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Influenza "Bangladeshi" - NIPH: - Many can get sick

Influenza “Bangladeshi” – NIPH: – Many can get sick

Since week 40, the National Institute of Public Health has monitored the influenza situation in Norway, sending out weekly reports on the number of cases.

At week 43, and in the weeks now, the International Family Health Organization reported “a virus similar to Bangladesh that is somewhat altered from viruses that were present in Norway before”.

The Bangladeshi virus is an H3N2 virus with changes in its surface proteins which means that our accumulated protection against previous H3N2 influenza infections will not be perfect. Kjersti Rydland, head of the flu vaccination program at FHI, explains to Dagbladet that this means more people could get sick and some could become seriously ill.

In the first weeks of the season, a total of 113 cases of influenza were detected in Norway, according to an FHI report. Last week, there were 31 cases, the highest number in any week so far this year.

It is the predominant influenza type A (H3N2). FHI received 45 samples, of which 11 were of sufficient quality for in-depth analyses. All of these, A(H3N2), are fully genome sequenced and described as the ‘Bangladesh virus’.


“Most of the viruses now detected in Europe this fall appear to be a copy of the flu,” the weekly report said.

Is this a flu virus that mutated as we see with the Corona virus?

– Yes it is. Influenza viruses mutate all the time, and H3N2 is the most variable.

Mutant influenza viruses can affect the picture of the disease. It depends on where the mutations are, Redland explains. The NIPH report notes that the Bangladeshi virus has “to some extent altered its antigenic properties”.

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Mutations can alter infection and severity of illness, and can also affect how well our immune system is able to recognize them and neutralize viruses upon exposure and infection. It is the latter that is described with antigenic properties. Redland explains that if the immune system doesn’t recognize the virus and have a quick and effective response, you will be able to contract the new viruses.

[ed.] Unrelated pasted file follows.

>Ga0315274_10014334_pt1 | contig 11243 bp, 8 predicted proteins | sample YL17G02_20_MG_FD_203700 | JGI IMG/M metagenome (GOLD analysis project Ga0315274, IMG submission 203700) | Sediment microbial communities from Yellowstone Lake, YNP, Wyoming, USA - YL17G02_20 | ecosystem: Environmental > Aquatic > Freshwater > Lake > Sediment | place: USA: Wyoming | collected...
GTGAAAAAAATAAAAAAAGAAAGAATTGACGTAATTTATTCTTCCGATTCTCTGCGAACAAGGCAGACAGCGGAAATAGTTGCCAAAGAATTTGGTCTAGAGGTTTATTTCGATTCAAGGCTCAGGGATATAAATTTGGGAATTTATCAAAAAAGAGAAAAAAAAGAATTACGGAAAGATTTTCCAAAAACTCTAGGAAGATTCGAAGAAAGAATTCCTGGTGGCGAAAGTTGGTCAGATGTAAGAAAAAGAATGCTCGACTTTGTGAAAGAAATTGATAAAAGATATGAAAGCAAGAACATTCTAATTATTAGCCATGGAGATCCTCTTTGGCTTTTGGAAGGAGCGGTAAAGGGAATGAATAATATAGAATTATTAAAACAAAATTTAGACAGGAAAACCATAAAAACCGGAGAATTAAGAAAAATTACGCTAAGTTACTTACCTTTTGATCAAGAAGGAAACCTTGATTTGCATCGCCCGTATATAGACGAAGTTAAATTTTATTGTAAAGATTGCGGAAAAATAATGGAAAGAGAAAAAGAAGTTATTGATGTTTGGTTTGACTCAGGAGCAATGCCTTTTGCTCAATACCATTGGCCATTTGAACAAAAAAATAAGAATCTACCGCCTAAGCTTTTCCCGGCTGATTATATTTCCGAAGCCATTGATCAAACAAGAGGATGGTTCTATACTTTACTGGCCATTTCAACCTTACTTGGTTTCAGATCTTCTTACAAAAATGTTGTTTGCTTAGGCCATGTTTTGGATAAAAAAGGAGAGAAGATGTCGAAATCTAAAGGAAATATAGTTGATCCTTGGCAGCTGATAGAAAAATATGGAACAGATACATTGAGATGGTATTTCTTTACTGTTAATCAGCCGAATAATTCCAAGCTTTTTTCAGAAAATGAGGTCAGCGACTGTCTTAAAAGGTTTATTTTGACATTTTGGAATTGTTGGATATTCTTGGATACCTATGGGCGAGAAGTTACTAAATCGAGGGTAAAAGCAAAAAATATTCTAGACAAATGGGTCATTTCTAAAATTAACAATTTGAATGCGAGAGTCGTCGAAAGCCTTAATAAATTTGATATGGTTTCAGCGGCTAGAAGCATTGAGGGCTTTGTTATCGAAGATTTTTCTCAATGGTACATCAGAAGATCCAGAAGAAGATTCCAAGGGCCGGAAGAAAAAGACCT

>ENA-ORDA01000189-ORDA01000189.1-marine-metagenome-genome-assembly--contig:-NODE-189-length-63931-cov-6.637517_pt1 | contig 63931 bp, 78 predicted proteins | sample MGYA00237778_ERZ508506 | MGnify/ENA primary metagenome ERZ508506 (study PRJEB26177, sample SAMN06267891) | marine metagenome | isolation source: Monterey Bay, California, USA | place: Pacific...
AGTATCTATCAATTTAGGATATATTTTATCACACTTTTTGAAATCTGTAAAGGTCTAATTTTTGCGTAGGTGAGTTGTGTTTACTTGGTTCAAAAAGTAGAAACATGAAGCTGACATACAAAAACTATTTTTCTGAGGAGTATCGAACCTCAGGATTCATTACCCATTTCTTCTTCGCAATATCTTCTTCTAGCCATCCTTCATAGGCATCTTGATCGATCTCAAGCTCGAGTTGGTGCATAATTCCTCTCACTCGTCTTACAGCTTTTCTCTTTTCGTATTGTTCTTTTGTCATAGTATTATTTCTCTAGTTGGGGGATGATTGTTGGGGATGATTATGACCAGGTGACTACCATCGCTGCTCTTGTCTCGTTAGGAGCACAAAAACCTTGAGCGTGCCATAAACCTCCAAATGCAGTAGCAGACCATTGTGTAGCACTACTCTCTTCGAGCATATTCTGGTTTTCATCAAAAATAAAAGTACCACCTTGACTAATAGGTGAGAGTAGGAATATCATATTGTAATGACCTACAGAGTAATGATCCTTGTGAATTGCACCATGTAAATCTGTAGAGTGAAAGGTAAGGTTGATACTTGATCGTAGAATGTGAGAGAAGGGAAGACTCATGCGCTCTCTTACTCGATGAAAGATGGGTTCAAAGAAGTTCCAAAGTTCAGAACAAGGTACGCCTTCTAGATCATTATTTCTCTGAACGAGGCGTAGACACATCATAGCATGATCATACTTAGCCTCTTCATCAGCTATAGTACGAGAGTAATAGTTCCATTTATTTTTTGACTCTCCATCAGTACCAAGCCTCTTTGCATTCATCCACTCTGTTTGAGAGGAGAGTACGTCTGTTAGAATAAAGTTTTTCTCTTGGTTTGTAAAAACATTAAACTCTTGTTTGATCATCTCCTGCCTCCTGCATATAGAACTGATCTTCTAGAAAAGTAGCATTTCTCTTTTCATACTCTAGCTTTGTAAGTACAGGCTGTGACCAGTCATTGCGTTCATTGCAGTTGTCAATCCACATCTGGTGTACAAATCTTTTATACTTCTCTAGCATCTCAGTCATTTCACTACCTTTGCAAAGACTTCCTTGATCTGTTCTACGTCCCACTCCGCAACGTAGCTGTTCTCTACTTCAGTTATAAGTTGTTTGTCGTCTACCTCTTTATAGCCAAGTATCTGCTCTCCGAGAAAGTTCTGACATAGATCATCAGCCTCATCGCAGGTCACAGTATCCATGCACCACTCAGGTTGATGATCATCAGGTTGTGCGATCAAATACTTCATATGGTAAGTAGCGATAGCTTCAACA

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This can affect the flu season in Norway.

We expect that the degree of protection against this virus will be lower in the Norwegian population, because it is completely different from the viruses that circulated in the country before. This means that many people could get sick if this virus becomes prevalent this winter. Thus, it can also cause more people to become seriously ill.

It does not affect the vaccine

The FHI report also notes that “the H3 component of the southern hemisphere vaccine definitely changed in September from 3C.2a1b.2a1 to the new Bangladesh-like H3 virus 3C.2a1b.2a2.”

– What does it mean?

“This means that the WHO believes that the Bangladeshi virus is more likely to dominate the season in the southern hemisphere than the H3 virus found in the northern hemisphere vaccine,” Redland says.

This does not therefore affect the vaccines we use in Norway.

Vaccines have not and will not change. It takes six months to make a vaccine, and the viruses in our vaccine were identified in February/March. Influenza vaccines are evaluated every six months for both the Northern and Southern Hemispheres, and it is very common for virus components to be substituted.

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– Emphasizes that even if the vaccine is not completely identical to the circulating virus and therefore does not protect well against infection, it will still provide protection against serious diseases.

1.2 million have been vaccinated

The FHI emphasizes in the report that the incidence of influenza virus is very low in Norway today. However, an increase is indicated in the past two weeks, which may be the first sign of an increase in local infections in Norway.

According to the SYSVAK National Immunization Registry, 1.2 million have been vaccinated against influenza as of December 7. In the over-65 age group, the vaccination rate is now 62 percent.

From week 40, FHI recorded nine new hospital admissions and fewer than five ICU admissions with confirmed influenza.